Opinion: Education reform a must to move Norwalk, state forward

By Lisa Thomson

Co-Founder of Red Apples of Norwalk

NORWALK, Conn. – Red Apples of Norwalk is a volunteer, grassroots education advocacy group. We’re moms and educators that want systemic change in Norwalk’s schools because we think kids deserve better – hardly a new concept in the national debate on public education.

Born in 2010, out of a few moms who met at Board of Education meetings, we wanted to raise our activism from individual PTO school fundraising to demanding a more strategic vision for our district. Some BOE members and anonymous bloggers have tried to label us teacher haters. How absurd! Many of our supporters ARE teachers. Sadly, many teachers feel they can’t speak publicly about the system. They’re scared. Some wait until retirement to tell it like it is, but even then, they are wary. I should know – my mom was a teacher.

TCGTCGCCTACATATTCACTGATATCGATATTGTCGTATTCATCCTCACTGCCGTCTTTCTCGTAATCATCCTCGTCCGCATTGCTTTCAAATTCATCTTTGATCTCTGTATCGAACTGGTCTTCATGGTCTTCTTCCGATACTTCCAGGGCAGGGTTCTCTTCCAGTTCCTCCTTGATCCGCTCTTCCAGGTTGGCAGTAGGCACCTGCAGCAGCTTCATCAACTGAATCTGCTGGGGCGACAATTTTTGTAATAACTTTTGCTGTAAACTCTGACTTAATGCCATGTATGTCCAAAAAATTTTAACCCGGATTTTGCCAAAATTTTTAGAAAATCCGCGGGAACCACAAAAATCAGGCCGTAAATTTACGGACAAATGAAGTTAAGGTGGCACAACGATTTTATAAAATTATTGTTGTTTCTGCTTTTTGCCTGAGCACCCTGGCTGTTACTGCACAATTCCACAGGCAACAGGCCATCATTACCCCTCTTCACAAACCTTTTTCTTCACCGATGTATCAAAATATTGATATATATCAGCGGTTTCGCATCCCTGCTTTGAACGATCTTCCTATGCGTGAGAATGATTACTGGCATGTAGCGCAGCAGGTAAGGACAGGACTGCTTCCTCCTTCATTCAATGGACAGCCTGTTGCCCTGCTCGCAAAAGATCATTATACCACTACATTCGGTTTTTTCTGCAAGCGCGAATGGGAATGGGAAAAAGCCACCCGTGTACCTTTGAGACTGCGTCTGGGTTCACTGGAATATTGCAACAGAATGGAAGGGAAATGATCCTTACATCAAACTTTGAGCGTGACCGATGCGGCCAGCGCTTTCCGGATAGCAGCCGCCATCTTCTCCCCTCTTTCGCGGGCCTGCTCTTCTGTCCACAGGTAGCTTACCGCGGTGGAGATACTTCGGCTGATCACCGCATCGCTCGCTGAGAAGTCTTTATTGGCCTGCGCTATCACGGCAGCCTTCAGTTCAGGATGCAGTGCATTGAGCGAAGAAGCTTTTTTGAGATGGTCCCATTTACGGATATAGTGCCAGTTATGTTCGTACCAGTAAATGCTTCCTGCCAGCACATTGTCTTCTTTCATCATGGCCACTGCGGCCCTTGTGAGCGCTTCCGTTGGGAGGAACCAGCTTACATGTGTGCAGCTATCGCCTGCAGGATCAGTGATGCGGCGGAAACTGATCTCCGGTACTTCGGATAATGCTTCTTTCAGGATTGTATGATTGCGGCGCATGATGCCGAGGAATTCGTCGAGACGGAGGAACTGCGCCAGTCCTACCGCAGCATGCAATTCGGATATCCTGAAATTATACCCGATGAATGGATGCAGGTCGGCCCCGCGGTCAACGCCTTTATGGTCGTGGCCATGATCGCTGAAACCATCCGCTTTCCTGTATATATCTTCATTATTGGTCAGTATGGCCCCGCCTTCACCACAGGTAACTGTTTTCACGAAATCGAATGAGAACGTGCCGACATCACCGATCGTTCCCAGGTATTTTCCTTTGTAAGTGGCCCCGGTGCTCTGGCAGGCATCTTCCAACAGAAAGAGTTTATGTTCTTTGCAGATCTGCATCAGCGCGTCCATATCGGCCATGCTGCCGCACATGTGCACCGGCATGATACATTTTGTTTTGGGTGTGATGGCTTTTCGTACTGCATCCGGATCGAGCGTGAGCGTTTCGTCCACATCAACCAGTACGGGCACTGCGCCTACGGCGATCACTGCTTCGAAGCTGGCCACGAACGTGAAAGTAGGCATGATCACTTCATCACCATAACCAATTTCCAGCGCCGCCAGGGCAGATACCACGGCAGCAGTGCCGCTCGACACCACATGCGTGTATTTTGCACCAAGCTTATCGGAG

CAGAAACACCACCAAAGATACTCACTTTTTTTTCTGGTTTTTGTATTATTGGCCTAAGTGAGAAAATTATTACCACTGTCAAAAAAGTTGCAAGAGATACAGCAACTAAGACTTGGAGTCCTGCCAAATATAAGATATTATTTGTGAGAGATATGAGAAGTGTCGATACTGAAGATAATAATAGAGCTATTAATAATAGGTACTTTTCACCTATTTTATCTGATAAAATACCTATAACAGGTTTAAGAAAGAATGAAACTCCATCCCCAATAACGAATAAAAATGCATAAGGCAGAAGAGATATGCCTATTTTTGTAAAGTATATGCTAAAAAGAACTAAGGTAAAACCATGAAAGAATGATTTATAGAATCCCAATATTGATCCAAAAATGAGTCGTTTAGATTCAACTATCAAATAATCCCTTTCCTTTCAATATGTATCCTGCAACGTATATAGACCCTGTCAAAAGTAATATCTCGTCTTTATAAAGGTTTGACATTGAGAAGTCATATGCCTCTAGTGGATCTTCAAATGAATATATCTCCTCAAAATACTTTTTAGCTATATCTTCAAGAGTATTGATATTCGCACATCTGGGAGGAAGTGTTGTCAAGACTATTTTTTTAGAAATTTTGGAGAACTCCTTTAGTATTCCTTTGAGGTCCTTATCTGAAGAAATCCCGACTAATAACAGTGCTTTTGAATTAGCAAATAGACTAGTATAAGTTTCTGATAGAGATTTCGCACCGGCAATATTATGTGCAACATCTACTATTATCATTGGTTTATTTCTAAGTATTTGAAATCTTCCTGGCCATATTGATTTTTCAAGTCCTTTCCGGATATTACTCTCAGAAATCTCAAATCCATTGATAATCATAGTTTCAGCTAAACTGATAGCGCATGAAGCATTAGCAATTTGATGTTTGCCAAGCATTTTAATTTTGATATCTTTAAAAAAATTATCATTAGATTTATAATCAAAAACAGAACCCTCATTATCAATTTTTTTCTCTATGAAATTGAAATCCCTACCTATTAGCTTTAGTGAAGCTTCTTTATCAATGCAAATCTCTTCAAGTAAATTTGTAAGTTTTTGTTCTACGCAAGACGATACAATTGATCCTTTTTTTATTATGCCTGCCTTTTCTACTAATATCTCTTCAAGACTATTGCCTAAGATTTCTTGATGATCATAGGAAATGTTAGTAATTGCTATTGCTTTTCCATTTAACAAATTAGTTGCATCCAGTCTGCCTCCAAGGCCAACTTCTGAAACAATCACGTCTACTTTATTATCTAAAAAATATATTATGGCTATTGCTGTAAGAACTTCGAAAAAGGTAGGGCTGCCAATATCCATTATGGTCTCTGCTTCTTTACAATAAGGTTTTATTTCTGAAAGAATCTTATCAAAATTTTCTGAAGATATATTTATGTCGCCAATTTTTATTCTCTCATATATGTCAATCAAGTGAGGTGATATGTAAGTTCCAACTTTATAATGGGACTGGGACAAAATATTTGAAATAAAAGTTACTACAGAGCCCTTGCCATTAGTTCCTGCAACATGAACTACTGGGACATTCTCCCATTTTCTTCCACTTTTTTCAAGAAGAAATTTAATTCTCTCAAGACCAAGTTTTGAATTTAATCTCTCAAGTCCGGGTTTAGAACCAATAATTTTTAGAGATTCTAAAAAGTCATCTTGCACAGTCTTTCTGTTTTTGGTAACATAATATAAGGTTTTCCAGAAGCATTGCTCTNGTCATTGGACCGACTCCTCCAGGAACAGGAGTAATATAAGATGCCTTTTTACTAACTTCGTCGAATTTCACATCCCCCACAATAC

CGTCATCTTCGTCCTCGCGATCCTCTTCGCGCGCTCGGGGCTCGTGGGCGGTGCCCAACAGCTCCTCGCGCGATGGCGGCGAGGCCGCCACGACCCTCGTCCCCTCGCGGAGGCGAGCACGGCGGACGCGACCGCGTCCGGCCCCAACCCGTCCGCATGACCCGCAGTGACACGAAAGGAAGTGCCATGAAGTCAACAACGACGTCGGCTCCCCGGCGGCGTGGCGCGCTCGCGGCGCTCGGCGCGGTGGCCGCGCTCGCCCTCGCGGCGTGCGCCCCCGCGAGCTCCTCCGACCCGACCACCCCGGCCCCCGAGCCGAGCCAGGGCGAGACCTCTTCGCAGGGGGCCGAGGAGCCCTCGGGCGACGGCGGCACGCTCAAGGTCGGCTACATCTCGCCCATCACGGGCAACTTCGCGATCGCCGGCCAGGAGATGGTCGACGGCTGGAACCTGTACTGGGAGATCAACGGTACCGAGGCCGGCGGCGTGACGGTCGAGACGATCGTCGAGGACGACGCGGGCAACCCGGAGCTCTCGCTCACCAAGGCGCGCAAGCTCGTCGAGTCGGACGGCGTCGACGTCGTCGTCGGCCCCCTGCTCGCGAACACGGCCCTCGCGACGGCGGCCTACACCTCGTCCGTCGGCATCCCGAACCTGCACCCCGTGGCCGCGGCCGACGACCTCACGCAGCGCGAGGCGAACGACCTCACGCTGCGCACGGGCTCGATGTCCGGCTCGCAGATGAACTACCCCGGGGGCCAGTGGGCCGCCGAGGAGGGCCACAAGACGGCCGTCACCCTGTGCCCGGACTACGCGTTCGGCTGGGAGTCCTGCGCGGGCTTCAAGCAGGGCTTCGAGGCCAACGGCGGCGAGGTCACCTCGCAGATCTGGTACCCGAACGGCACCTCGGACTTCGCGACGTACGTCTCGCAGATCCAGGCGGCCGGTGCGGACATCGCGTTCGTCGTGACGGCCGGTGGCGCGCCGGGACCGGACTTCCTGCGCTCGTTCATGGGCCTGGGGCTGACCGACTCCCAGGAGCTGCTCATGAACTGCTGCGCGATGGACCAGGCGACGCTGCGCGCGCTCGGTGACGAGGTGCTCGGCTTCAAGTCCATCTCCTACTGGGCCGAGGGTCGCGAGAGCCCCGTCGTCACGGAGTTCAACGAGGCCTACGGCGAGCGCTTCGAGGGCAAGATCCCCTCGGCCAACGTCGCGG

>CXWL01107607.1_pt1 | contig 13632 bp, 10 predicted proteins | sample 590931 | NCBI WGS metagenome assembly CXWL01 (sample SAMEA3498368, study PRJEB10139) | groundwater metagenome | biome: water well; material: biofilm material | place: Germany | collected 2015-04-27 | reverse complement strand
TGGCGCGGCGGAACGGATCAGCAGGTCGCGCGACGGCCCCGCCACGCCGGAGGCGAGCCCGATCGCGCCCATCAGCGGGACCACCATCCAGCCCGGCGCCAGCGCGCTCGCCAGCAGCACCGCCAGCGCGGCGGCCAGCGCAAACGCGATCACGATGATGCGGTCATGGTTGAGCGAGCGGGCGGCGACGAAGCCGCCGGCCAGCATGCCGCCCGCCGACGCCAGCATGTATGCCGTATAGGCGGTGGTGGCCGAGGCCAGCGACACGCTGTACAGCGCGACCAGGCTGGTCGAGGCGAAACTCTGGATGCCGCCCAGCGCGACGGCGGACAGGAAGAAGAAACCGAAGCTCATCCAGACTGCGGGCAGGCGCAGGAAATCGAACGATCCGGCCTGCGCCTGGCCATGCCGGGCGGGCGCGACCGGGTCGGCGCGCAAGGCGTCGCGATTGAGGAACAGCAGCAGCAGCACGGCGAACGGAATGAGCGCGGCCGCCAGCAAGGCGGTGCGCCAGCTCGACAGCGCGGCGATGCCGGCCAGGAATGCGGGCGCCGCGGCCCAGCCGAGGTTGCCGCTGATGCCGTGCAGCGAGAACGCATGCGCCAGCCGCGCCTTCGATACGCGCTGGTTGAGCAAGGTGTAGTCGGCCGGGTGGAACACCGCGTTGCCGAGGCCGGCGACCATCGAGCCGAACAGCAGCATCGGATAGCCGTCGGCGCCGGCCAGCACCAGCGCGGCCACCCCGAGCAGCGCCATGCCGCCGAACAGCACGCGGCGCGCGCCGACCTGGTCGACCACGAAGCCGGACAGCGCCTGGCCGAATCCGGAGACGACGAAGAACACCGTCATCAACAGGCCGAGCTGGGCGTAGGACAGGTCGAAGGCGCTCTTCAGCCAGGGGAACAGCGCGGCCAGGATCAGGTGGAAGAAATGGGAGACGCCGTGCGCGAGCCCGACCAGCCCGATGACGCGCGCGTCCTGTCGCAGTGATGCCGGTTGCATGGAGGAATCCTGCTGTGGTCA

But here’s some hard data. Connecticut has the largest achievement gap in the country and, while Norwalk does better than the state in many instances, it’s still not good enough for our kids. In the not so new global economy, U.S. students rarely make it into the Top Ten.

So what is it about our advocacy that makes some folks nervous? Nobody likes change. It’s scary, and sometimes those leading or implementing the change stumble. But doing nothing is NOT an option. To ensure that Norwalk’s kids will be ready for the demands of college and career, we need to improve across the board. That’s why Connecticut needs to proceed with implementing teacher AND administrator evaluation and professional development supports; standards for teacher preparation programs by raising GPA scores for college admission and requiring that early reading teachers have the right tools and know how to get kids reading at grade level from the start!